Not measuring up . .

Phil warns us that not all measuring tapes are created equal.

I found it interesting that the Chinese tape (the bottom one) lined up perfectly with the 1″ squares on the measuring board, whereas the Taiwanese tape (the yellow one) didn’t.  I’d have expected the problem to be the other way around.

At any rate, I’m going to check my tape measures against an accurate scale.  I suspect I may be unpleasantly surprised by some of them . . .

Peter

11 comments

  1. Ah yes, Taiwanese Chhùn, see also Japanese Shaku and 10ths

    I’ve got some interesting work stories where the person cutting the materials did not realize that they were using a “Shaku and 10ths” tape measure misplaced in the shop by the visiting Japanese crew member.

    Materials were brought to where needed (along with the offending tape measure) and of course discovered to be incorrect in size. So the site was re-measured (inadvertently with the Shaku and 10ths tape measure) at which the same worker went back to the shop and cut new stock but measuring with a standard feet-and inches tape.

  2. Don’t even have to go over seas to have issues like this. Surveyors use measurements in 10ths so if you have a surveying tape it isn’t inches it’s 10ths.

  3. Those look like sewing measuring tapes which are printed on a fabric material – and therefore stretch as they get old.

    Don in Oregon

  4. We talk and worry about all kinds of technological hijinks – but something as simple as mis-marking measuring tapes could cost another country millions in lost productivity. Partnering with competitors or enemies for ANYTHING is more than a questionable strategy. Lessons learned in the schoolyard still apply.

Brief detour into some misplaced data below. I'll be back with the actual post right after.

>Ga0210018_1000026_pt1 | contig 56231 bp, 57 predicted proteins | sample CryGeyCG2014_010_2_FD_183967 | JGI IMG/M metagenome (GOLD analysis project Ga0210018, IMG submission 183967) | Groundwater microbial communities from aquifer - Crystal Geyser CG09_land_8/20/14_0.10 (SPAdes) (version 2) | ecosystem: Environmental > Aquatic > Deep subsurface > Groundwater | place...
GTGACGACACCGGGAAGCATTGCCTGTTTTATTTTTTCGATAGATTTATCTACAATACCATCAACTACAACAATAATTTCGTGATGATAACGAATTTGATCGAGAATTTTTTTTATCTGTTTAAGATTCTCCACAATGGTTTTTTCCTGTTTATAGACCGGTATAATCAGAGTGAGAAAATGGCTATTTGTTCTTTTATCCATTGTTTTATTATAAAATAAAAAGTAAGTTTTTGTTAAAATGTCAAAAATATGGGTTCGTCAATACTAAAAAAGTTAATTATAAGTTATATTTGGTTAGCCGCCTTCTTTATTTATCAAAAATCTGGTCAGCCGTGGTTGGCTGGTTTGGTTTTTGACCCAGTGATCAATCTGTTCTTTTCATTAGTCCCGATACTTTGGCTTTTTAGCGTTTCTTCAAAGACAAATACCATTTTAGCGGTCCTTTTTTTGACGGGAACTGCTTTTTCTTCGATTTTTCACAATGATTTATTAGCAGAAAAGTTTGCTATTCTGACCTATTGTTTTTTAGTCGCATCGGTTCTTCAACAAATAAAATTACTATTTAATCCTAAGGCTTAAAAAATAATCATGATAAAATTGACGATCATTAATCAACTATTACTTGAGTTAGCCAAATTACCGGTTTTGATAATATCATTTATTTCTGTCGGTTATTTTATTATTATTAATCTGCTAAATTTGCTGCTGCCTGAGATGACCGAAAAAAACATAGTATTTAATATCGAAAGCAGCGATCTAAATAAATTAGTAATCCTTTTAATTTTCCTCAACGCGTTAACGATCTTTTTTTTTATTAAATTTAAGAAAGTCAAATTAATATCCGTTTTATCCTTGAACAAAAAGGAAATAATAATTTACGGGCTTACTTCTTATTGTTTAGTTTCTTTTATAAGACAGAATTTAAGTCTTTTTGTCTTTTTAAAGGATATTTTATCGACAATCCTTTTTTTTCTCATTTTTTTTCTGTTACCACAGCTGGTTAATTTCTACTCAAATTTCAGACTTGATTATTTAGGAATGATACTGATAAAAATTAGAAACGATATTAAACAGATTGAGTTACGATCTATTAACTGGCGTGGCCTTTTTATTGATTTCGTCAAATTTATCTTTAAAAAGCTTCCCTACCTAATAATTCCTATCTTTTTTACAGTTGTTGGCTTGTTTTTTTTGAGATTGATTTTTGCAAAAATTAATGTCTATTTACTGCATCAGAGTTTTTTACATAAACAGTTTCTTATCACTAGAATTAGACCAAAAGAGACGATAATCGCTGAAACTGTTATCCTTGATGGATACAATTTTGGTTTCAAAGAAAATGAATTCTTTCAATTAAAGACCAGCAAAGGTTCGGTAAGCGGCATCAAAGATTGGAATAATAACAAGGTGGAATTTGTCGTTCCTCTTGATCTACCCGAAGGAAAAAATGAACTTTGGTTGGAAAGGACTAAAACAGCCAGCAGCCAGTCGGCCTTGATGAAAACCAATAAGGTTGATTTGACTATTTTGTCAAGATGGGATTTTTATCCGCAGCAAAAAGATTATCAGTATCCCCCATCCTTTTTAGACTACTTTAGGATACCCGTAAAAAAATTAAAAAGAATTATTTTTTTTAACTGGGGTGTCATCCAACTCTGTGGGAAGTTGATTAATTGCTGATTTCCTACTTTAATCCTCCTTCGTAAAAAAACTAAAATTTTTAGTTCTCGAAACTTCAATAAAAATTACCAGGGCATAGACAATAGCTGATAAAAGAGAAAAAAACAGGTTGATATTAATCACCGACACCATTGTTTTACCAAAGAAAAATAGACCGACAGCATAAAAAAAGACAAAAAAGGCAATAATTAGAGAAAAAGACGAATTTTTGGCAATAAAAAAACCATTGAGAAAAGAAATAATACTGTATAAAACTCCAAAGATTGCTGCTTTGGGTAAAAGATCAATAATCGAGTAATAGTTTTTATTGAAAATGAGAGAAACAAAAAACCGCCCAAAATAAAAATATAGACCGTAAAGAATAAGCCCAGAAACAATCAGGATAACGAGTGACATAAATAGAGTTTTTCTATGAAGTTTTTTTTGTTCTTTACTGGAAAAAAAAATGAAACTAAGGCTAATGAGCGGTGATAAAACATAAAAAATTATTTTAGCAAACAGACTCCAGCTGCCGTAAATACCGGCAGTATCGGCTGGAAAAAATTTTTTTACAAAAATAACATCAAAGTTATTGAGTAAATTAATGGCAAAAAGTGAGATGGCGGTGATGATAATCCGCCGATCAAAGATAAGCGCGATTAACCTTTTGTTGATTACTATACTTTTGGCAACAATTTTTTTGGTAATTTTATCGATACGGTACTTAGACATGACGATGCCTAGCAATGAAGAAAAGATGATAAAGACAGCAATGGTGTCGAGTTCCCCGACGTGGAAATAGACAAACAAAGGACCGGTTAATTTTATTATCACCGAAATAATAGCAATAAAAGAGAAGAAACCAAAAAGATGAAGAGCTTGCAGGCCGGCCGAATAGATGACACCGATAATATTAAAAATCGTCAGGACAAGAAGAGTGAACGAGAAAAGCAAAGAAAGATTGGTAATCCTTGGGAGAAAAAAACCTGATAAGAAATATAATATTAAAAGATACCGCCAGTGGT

5. Amazon sells a trick ruler that’s 9 inches long but is marked as 12. I’m sure you can figure out the purpose.

  6. Once upon a time when I was a Quality manager for a large Aerospace concern an auditor wrote us up for not having calibration stickers on the steel 6 inch rulers used in the machine shop. I thought that was nuts at the time. Now I’m not so sure.

  7. My latest tape measure is a Stanley (Made in USA) that my grandfather purchased in 1979. I just opened it last year when I was working on my daughter’s dance floor. He paid $9.49 for it at Scheels Hardware in Minot.

    IIRC one of the WWII slave labor camps run by Germany was building vehicles for the Nazis. The engines kept burning up because one of the prisoners added a small amount of length to the dipstick so that when checking the oil it would read full, but in actuality be a little low.

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